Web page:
Knowledge and Insights
The first quarter of 2022 was a reminder that there are times, though rare, when both the bond market (the “safe stuff”) and stock market can go down at the same time, as they grapple with the same host of emerging economic and geopolitical uncertainties. Heightened uncertainty creates challenging times for financial markets, a dynamic that will likely be with us for much of 2022.
I recall writing my April 2020 commentary, not in my office but at home. I’d just stripped off a homemade “hazmat suit” in my garage, back from a socially distanced trip to the supermarket, walking among many near-empty shelves and following one-way directional arrows in all the aisles.
In 2020, at the beginning of the pandemic, no one knew how rapidly and dramatically Covid would change the world. Most global economies shut down, and markets were falling. Quarantined at home, fearing for our lives, we consumed a steady flow of conjecture from “experts.” Those with the most apocalyptic medical or economic predictions seem to get the most media attention.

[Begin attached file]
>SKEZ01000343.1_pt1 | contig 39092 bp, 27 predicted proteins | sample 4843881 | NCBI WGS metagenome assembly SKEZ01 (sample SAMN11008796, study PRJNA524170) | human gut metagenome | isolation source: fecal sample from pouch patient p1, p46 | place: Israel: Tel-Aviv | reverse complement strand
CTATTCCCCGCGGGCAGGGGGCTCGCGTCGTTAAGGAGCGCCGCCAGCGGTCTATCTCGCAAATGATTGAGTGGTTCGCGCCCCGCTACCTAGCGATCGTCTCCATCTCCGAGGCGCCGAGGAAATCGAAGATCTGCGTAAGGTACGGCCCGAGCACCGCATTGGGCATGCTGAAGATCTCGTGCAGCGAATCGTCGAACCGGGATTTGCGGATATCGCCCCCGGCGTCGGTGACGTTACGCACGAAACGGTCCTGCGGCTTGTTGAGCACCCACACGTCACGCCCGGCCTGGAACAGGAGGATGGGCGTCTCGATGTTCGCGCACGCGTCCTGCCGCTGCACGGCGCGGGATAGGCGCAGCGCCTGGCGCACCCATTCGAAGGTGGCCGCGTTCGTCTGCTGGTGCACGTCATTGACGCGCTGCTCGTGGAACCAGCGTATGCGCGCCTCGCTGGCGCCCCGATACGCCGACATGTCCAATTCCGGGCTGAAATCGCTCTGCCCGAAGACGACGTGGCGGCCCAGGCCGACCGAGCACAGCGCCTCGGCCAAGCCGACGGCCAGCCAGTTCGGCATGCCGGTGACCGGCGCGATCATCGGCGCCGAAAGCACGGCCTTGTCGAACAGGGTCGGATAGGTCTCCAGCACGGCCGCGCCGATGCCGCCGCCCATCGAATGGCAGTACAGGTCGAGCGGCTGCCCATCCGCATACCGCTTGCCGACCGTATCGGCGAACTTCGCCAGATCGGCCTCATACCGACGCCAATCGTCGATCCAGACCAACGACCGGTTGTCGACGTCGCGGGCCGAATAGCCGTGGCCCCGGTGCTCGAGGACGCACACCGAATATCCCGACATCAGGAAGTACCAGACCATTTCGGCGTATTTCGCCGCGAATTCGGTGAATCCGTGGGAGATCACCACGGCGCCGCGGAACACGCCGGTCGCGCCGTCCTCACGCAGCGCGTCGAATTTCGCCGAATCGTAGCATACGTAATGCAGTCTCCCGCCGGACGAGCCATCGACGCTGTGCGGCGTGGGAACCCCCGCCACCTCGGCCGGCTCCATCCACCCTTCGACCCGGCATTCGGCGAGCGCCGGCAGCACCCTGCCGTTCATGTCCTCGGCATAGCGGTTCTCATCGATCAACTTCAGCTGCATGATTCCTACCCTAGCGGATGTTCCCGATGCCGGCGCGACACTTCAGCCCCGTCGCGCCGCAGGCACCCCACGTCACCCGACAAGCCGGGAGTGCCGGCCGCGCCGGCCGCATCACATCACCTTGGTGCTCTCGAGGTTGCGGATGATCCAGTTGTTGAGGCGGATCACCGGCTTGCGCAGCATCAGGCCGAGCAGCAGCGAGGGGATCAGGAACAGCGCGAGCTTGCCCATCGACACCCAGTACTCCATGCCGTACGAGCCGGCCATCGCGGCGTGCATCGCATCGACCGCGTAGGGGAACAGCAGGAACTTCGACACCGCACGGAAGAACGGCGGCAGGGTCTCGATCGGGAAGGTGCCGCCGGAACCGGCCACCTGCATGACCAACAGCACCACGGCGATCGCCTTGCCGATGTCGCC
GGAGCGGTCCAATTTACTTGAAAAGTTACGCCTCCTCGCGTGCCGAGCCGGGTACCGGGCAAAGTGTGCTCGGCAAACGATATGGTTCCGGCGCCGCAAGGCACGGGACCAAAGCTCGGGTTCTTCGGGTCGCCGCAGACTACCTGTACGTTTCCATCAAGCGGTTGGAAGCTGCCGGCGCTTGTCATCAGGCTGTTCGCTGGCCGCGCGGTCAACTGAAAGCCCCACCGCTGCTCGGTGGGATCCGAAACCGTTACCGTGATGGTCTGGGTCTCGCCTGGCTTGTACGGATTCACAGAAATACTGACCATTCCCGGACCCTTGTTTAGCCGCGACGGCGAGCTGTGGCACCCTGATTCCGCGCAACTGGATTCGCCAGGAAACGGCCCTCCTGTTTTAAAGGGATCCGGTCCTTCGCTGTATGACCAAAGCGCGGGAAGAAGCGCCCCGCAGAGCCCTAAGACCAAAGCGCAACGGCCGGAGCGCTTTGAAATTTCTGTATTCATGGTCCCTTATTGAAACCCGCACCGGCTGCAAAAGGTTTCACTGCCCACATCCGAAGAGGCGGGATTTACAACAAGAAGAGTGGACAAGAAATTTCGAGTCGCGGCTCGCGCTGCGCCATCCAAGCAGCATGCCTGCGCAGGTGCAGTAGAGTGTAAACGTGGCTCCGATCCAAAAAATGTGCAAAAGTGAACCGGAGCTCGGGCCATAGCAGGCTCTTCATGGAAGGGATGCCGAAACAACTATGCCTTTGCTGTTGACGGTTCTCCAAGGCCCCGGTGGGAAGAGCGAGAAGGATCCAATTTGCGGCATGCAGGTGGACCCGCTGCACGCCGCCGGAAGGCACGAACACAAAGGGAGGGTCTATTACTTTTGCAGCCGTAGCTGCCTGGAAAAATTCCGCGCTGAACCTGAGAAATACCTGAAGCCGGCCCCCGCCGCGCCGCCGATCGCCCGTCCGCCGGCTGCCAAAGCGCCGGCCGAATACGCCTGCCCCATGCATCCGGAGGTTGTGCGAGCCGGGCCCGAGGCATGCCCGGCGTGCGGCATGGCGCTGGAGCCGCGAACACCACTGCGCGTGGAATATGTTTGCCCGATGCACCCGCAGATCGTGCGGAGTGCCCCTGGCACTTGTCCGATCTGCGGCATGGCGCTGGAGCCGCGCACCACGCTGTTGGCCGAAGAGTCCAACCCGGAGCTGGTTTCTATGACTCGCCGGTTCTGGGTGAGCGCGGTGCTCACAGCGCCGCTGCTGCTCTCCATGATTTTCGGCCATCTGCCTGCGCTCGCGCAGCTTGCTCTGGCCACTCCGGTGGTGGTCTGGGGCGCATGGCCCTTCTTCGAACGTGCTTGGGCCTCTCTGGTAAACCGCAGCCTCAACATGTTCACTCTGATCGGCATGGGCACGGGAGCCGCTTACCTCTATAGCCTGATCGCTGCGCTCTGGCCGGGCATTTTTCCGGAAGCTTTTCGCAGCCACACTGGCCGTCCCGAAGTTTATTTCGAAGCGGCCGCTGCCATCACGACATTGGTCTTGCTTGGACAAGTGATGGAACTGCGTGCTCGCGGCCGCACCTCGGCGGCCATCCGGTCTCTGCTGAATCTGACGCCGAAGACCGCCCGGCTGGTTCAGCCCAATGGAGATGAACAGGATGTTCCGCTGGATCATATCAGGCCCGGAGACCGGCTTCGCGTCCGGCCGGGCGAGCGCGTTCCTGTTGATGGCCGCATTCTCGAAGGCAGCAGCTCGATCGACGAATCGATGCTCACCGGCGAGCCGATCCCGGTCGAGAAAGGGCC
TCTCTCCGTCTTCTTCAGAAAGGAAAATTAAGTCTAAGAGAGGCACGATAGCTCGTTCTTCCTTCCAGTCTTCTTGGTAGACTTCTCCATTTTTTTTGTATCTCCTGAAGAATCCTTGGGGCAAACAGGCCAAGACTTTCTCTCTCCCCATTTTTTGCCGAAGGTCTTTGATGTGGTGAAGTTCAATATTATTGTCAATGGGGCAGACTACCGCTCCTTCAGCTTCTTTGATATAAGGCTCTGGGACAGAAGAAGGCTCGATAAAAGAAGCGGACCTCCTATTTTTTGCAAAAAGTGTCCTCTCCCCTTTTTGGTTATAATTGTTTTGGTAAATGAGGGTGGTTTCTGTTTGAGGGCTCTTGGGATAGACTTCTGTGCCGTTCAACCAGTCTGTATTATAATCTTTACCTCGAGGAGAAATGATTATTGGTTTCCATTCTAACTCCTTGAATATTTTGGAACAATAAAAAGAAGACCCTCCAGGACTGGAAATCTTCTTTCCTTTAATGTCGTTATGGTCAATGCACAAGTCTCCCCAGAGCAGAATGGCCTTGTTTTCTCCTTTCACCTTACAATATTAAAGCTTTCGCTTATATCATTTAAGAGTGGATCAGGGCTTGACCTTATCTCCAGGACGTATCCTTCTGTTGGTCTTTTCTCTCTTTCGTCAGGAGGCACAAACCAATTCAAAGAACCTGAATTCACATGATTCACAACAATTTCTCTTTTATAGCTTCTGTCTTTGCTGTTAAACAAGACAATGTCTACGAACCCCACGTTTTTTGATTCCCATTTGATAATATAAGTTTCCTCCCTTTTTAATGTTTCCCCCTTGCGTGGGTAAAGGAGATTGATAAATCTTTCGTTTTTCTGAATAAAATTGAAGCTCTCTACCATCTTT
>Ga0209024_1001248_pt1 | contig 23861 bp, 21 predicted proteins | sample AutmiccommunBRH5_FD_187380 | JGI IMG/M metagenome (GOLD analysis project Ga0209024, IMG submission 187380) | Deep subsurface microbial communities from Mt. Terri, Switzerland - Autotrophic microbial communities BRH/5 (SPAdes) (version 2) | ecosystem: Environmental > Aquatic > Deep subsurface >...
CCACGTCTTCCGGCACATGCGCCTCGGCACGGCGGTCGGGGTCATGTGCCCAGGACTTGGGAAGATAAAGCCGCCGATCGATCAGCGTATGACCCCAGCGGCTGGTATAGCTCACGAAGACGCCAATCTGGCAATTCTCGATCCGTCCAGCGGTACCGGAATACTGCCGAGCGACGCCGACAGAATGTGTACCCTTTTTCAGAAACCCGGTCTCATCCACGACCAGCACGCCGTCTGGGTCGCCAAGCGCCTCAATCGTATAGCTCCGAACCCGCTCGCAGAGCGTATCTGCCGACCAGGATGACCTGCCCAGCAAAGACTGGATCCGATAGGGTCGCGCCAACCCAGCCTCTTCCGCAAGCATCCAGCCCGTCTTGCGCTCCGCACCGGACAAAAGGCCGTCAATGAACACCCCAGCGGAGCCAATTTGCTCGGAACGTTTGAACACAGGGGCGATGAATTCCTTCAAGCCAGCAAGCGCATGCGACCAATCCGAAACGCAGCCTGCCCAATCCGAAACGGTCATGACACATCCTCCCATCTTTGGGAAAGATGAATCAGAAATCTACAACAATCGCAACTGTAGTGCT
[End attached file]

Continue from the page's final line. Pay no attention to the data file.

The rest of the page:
In April 2020, it might have seemed foolish to imagine what would happen over the next two years—that the markets would have rallied, and to such a degree; that consumers would be as flush with cash as they are; that unemployment would be at near-record lows with average hourly wages at near-record highs; and that all those positive outcomes would be accompanied by unprecedented acceleration and adoption of technological efficiencies in almost all industries. It was hard to imagine this because initially the focus was on what could go wrong rather than what could go right. The media always uses the same playbook: when people are fearful, just keep freaking them out more and they’ll keep tuning in.
Currently the challenges to the market are serious — mounting inflation, rising interest rates, supply chain disruptions, lockdowns in China, and Russia’s invasion of Ukraine—but to me they somehow collectively seem less visceral than the threats to our physical and financial stability we experienced when Covid-19 arrived with astonishing speed and seeming invincibility.